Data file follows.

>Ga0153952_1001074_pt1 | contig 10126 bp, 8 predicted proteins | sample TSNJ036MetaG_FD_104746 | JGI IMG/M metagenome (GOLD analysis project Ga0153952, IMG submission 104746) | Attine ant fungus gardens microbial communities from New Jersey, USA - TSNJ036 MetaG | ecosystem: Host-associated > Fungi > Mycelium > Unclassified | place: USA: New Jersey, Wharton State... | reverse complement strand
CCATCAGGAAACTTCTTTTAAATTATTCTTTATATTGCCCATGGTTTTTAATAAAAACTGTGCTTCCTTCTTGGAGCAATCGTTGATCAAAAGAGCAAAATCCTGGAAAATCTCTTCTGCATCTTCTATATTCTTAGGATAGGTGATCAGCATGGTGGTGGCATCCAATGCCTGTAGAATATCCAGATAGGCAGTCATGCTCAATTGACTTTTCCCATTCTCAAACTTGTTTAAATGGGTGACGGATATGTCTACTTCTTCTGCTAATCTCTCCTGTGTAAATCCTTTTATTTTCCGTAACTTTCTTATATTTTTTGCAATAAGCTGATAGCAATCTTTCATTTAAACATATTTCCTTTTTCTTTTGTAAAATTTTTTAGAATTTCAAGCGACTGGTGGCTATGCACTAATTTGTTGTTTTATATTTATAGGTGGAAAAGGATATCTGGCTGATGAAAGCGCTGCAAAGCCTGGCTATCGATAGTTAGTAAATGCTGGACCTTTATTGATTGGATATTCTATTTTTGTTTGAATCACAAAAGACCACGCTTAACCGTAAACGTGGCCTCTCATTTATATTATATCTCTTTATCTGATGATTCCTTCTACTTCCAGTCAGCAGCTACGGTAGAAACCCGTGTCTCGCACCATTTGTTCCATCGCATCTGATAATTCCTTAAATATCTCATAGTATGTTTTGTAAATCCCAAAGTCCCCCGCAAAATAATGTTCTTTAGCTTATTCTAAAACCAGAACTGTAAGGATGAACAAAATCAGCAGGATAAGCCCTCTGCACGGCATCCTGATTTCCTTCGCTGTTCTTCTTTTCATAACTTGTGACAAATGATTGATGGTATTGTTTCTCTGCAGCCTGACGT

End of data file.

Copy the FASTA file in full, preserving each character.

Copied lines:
>Ga0153952_1001074_pt1 | contig 10126 bp, 8 predicted proteins | sample TSNJ036MetaG_FD_104746 | JGI IMG/M metagenome (GOLD analysis project Ga0153952, IMG submission 104746) | Attine ant fungus gardens microbial communities from New Jersey, USA - TSNJ036 MetaG | ecosystem: Host-associated > Fungi > Mycelium > Unclassified | place: USA: New Jersey, Wharton State... | reverse complement strand
CCATCAGGAAACTTCTTTTAAATTATTCTTTATATTGCCCATGGTTTTTAATAAAAACTGTGCTTCCTTCTTGGAGCAATCGTTGATCAAAAGAGCAAAATCCTGGAAAATCTCTTCTGCATCTTCTATATTCTTAGGATAGGTGATCAGCATGGTGGTGGCATCCAATGCCTGTAGAATATCCAGATAGGCAGTCATGCTCAATTGACTTTTCCCATTCTCAAACTTGTTTAAATGGGTGACGGATATGTCTACTTCTTCTGCTAATCTCTCCTGTGTAAATCCTTTTATTTTCCGTAACTTTCTTATATTTTTTGCAATAAGCTGATAGCAATCTTTCATTTAAACATATTTCCTTTTTCTTTTGTAAAATTTTTTAGAATTTCAAGCGACTGGTGGCTATGCACTAATTTGTTGTTTTATATTTATAGGTGGAAAAGGATATCTGGCTGATGAAAGCGCTGCAAAGCCTGGCTATCGATAGTTAGTAAATGCTGGACCTTTATTGATTGGATATTCTATTTTTGTTTGAATCACAAAAGACCACGCTTAACCGTAAACGTGGCCTCTCATTTATATTATATCTCTTTATCTGATGATTCCTTCTACTTCCAGTCAGCAGCTACGGTAGAAACCCGTGTCTCGCACCATTTGTTCCATCGCATCTGATAATTCCTTAAATATCTCATAGTATGTTTTGTAAATCCCAAAGTCCCCCGCAAAATAATGTTCTTTAGCTTATTCTAAAACCAGAACTGTAAGGATGAACAAAATCAGCAGGATAAGCCCTCTGCACGGCATCCTGATTTCCTTCGCTGTTCTTCTTTTCATAACTTGTGACAAATGATTGATGGTATTGTTTCTCTGCAGCCTGACGT